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I wish to provide a structured configuration file which is as easy as possible for a non-technical user to edit (unfortunately it has to be a file) and so I wanted to use YAML. I can't find any way of parsing this from a Unix shell script however.

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7 Answers 7

up vote 11 down vote accepted

My use case may or may not be quite the same as what this original post was asking, but it's definitely similar.

I need to pull in some YAML as bash variables. The YAML will never be more than one level deep.

YAML looks like so:

KEY                : value
ANOTHER_KEY        : another_value
OH_MY_SO_MANY_KEYS : yet_another_value
LAST_KEY           : last_value

Output like-a dis:

KEY="value"
ANOTHER_KEY="another_value"
OH_MY_SO_MANY_KEYS="yet_another_value"
LAST_KEY="last_value"

I achieved the output with this line:

sed -e 's/:[^:\/\/]/="/g;s/$/"/g;s/ *=/=/g' file.yaml > file.sh
  • s/:[^:\/\/]/="/g finds : and replaces it with =", while ignoring :// (for URLs)
  • s/$/"/g appends " to the end of each line
  • s/ *=/=/g removes all spaces before =
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Well yaml has sections too… –  LtWorf Nov 27 '13 at 10:50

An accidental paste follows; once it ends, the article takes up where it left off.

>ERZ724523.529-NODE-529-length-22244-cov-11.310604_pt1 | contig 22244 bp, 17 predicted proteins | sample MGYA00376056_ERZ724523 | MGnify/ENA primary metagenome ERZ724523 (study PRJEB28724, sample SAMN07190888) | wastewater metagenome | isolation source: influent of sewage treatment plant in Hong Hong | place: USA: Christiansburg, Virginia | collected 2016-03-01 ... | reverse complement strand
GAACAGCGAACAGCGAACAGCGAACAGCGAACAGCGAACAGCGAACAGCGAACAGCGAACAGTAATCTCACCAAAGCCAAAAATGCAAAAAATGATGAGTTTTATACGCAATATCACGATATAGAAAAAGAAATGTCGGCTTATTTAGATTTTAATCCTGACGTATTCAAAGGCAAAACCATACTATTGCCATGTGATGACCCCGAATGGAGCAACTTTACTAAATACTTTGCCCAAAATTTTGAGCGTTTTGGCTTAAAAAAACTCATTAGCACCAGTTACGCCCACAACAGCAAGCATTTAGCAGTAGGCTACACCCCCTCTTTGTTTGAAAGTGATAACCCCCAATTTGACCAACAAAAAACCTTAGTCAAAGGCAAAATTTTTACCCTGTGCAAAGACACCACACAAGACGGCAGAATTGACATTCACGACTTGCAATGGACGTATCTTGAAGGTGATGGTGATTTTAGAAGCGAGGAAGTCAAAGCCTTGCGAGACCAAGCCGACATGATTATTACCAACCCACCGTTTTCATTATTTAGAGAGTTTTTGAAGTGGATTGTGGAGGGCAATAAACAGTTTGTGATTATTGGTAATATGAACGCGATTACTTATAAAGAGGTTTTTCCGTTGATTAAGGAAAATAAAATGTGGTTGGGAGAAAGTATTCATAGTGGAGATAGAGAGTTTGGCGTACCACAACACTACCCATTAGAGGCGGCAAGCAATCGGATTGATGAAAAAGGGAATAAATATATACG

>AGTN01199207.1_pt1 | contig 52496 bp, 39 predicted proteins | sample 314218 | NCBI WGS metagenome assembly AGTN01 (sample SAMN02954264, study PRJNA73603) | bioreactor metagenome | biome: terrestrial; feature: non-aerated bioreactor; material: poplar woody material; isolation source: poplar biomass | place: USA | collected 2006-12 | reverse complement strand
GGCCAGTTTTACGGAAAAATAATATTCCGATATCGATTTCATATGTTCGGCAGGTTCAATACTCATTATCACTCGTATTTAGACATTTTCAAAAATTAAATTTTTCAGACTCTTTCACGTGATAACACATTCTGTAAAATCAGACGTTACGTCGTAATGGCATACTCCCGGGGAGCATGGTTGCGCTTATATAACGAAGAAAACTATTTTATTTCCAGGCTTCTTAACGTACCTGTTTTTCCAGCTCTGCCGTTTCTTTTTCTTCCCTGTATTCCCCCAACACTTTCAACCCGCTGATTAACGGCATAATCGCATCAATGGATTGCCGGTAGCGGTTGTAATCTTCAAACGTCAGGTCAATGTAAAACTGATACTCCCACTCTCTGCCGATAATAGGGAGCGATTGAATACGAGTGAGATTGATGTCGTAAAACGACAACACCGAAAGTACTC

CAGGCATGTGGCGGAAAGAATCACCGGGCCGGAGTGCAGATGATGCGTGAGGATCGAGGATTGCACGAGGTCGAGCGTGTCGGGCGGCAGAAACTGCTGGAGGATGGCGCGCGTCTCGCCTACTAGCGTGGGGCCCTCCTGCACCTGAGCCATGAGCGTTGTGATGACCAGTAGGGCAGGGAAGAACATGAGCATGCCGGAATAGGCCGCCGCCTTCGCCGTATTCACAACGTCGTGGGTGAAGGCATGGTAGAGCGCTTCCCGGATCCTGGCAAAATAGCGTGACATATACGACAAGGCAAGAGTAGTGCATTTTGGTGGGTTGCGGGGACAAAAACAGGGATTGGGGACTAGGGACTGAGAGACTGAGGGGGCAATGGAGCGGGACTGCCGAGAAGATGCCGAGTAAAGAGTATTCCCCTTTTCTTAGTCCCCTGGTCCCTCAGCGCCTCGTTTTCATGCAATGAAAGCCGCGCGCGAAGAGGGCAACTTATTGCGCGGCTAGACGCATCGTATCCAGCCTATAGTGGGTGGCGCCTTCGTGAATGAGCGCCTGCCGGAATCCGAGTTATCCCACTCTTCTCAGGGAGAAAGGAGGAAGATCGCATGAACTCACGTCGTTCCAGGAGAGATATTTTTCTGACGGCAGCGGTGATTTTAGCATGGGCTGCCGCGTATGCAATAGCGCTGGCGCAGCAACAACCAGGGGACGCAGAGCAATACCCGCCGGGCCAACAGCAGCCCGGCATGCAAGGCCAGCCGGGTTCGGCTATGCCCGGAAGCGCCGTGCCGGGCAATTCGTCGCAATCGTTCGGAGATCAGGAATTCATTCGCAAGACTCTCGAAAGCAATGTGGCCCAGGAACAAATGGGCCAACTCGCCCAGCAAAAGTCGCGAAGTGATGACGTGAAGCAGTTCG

2  
Not sure what you're getting at, but if you mean this doesn't work for all YAML, you're right. That's why I opened with a few qualifications. I just shared what worked for my use case, since it answered the question better than any other at the time. This can definitely be expanded. –  curtisblackwell Nov 27 '13 at 13:37
    
a bit open to code injection too, but as you said is a step forward –  Oriettaxx Apr 26 at 6:23
    
I've only ever written shell scripts to use locally, so that hasn't been a concern for me. However, if you know how to secure it and/or would like to elaborate, I'd definitely be grateful. –  curtisblackwell Apr 27 at 4:09
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Here is a bash-only parser that leverages sed and awk to parse simple yaml files:

function parse_yaml {
   local prefix=$2
   local s='[[:space:]]*' w='[a-zA-Z0-9_]*' fs=$(echo @|tr @ '\034')
   sed -ne "s|^\($s\):|\1|" \
        -e "s|^\($s\)\($w\)$s:$s[\"']\(.*\)[\"']$s\$|\1$fs\2$fs\3|p" \
        -e "s|^\($s\)\($w\)$s:$s\(.*\)$s\$|\1$fs\2$fs\3|p"  $1 |
   awk -F$fs '{
      indent = length($1)/2;
      vname[indent] = $2;
      for (i in vname) {if (i > indent) {delete vname[i]}}
      if (length($3) > 0) {
         vn=""; for (i=0; i<indent; i++) {vn=(vn)(vname[i])("_")}
         printf("%s%s%s=\"%s\"\n", "'$prefix'",vn, $2, $3);
      }
   }'
}

It understands files such as:

## global definitions
global:
  debug: yes
  verbose: no
  debugging:
    detailed: no
    header: "debugging started"

## output
output:
   file: "yes"

Which, when parsed using:

parse_yaml sample.yml

will output:

global_debug="yes"
global_verbose="no"
global_debugging_detailed="no"
global_debugging_header="debugging started"
output_file="yes"

it also understands yaml files, generated by ruby which may include ruby symbols, like:

---
:global:
  :debug: 'yes'
  :verbose: 'no'
  :debugging:
    :detailed: 'no'